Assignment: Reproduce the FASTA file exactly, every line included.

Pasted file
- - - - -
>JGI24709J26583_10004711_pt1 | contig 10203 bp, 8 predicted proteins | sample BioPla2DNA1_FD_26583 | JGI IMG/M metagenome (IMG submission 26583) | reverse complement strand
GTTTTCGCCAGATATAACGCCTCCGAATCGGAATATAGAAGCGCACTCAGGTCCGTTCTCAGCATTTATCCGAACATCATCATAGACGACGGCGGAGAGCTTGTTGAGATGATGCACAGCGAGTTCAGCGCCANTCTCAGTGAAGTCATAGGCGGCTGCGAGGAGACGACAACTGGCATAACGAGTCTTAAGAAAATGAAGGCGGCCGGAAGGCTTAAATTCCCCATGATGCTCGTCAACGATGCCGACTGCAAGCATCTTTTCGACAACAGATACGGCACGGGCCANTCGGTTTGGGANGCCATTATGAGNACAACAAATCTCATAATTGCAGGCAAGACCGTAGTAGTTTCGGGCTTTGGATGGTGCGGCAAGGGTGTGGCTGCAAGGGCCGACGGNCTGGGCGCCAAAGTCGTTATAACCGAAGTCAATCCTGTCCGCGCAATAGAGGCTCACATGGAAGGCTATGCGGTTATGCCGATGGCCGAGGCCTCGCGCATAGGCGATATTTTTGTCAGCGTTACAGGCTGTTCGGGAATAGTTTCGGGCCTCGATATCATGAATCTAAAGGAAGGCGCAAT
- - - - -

>JGI24709J26583_10004711_pt1 | contig 10203 bp, 8 predicted proteins | sample BioPla2DNA1_FD_26583 | JGI IMG/M metagenome (IMG submission 26583) | reverse complement strand
GTTTTCGCCAGATATAACGCCTCCGAATCGGAATATAGAAGCGCACTCAGGTCCGTTCTCAGCATTTATCCGAACATCATCATAGACGACGGCGGAGAGCTTGTTGAGATGATGCACAGCGAGTTCAGCGCCANTCTCAGTGAAGTCATAGGCGGCTGCGAGGAGACGACAACTGGCATAACGAGTCTTAAGAAAATGAAGGCGGCCGGAAGGCTTAAATTCCCCATGATGCTCGTCAACGATGCCGACTGCAAGCATCTTTTCGACAACAGATACGGCACGGGCCANTCGGTTTGGGANGCCATTATGAGNACAACAAATCTCATAATTGCAGGCAAGACCGTAGTAGTTTCGGGCTTTGGATGGTGCGGCAAGGGTGTGGCTGCAAGGGCCGACGGNCTGGGCGCCAAAGTCGTTATAACCGAAGTCAATCCTGTCCGCGCAATAGAGGCTCACATGGAAGGCTATGCGGTTATGCCGATGGCCGAGGCCTCGCGCATAGGCGATATTTTTGTCAGCGTTACAGGCTGTTCGGGAATAGTTTCGGGCCTCGATATCATGAATCTAAAGGAAGGCGCAAT